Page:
Twitter account for RoaminDownUnder RSS feed for new pages

Tin Horse Highway of Kulin

Tin Horse Highway, Kulin, Western Australia
Reading Kulin Bush Races 20 yrs

If you want to enjoy some impressive creativity and chuckle over quirky artwork, the Tin Horse Highway is worth a look. This otherwise ordinary stretch of country road in Western Australia's wheat belt has become a delight for travellers ... thanks to many delightful horse-themed sculptures made out of junk by local farmers. I visited in late winter to see if a non-arty person like me could like it.

The small town of Kulin is 280 east of Perth, a short detour south of the most direct route to Hyden and Wave Rock. It is best known for its horse races and associated events - the Kulin Bush Races held on the first weekend in October each year.

In the mid 1990s, residents thought the races could be promoted by something quirky, like the artistic scarecrows around Balingup but on a horsey theme. Soon the main road out to the race track, 15km east of town, was lined with horses made out of farm junk.

Corrugated iron, 44 gallon drums, tin cans, old pipes and other bits and pieces lying round were assembled into horse characters. With some paint - and much imagination - they became amusing additions to the roadside. Some have signage with witty puns that induce a laugh, or perhaps a groan. Farmers still put up some new ones each year in friendly competition with each other.

Rider thrown off a bucking horse. Tin Horse Highway, Kulin, Western Australia
Rider thrown off a bucking horse

The strategy worked - Kulin is probably now known as much for its tin horses as for the races they originally promoted. It was the tin horses that drew me. I'm not a great appreciator of art (sometimes I just don't "get it"), but I do enjoy something odd and out of the ordinary. Especially involving humour and ingenuity.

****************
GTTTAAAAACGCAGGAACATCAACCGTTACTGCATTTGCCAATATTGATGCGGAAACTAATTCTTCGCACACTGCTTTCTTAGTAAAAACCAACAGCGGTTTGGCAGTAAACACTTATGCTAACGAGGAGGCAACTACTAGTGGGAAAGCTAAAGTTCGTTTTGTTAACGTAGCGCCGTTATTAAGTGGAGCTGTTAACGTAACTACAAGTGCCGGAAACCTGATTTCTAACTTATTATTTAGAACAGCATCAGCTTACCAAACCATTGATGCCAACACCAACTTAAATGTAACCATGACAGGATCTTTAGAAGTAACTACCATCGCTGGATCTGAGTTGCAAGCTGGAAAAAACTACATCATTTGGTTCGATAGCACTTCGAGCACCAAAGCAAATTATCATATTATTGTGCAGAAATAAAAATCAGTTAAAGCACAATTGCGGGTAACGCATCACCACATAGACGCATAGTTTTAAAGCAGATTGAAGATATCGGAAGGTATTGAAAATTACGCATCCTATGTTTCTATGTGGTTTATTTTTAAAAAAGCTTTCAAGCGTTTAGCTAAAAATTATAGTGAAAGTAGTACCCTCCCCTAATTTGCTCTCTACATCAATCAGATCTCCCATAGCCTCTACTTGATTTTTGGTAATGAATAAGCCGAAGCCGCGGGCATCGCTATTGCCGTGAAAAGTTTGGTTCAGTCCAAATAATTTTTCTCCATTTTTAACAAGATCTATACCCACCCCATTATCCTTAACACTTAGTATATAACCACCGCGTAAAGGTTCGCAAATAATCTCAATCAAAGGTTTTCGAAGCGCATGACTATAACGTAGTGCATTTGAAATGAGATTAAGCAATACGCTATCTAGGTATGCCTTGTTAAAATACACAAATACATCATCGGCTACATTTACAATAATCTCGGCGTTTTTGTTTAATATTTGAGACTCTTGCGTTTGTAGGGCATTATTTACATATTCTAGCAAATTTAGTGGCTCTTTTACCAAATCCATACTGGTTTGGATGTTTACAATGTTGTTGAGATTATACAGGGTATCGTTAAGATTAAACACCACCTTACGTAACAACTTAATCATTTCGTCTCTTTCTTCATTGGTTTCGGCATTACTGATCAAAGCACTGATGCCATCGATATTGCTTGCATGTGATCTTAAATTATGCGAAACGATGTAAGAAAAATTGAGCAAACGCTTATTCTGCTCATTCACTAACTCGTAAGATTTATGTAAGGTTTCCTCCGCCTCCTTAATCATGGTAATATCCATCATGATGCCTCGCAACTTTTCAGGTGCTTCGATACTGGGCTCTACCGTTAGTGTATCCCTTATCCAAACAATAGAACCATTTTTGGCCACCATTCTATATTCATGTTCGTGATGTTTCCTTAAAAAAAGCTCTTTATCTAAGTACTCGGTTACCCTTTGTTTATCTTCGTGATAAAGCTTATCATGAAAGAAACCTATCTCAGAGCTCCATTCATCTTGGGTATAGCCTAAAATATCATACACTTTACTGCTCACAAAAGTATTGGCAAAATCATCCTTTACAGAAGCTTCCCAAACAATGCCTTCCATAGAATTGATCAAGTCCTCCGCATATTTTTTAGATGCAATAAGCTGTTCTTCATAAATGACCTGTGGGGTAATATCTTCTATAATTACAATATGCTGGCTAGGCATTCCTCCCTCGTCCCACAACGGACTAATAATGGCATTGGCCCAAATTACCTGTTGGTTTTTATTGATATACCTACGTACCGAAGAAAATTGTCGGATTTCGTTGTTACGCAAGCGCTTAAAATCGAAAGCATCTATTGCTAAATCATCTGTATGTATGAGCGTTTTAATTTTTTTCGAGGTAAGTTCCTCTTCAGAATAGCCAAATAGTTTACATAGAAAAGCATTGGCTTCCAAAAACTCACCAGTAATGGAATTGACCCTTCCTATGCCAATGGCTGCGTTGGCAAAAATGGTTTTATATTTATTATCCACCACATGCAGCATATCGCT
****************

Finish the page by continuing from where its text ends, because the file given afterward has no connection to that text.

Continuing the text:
At first I wondered if the Tin Horse Highway might be a bit cheesy, or something less than I hoped it might be. Years of visiting heavily advertised and over-hyped attractions can foster that fear of disappointment! But I needn't have worried - it was better than I imagined.

The tin horses are easier to illustrate than describe, so I stopped many, many times to take photos. For me this was the key to enjoying them. If you just drive straight through and only glimpse them, you’ll be missing much.

Rock’n horses dancing to jukebox. Tin Horse Highway, Kulin, Western Australia
Rock’n horses dancing to jukebox

It is only by frequently stopping, and taking time to take in the details, that the creativity and humour can be fully appreciated. That's what I did … although I should point out that by stopping at nearly all of them, the 15km drive can take a long time.

The photos here show some of my favourites. They were shot in late August when the crops were green and the air was cool, but the horses are there year round, with new ones popping up occasionally

If going to the Kulin races you can’t miss them, as they line the road between the town and the race track. Approaching Kulin from Corrigin will reveal the West Kulin horses too. If driving between Perth and Wave Rock they can be seen on the way, if a small detour is taken.

Anyone else driving through the central wheat belt may need to detour a little more, but those who value quirky things should find it worthwhile. Even those who, like me, are not arty.

Nearby sign says Fillypoosis (reference to tennis player Mark Philippoussis). Tin Horse Highway, Kulin, Western Australia
Nearby sign says Fillypoosis (reference
to tennis player Mark Philippoussis)

Playing bagpipes. Tin Horse Highway, Kulin, Western Australia

Playing hockey for the Horseyroos. Tin Horse Highway, Kulin, Western Australia
Playing hockey for the Horseyroos
(reference to the Hockeyroos,
Aussie women’s team)

Tin Horse Highway, Kulin, Western Australia
Sitting on toilet, reading
Playhorse magazine

Tin Horse Highway, Kulin, Western Australia

More information

Tin Horse Highway - details on the Shire of Kulin website, including a five minute video documentary

Static map showing location
See footer for links to interactive maps
Twitter  Short link for this page: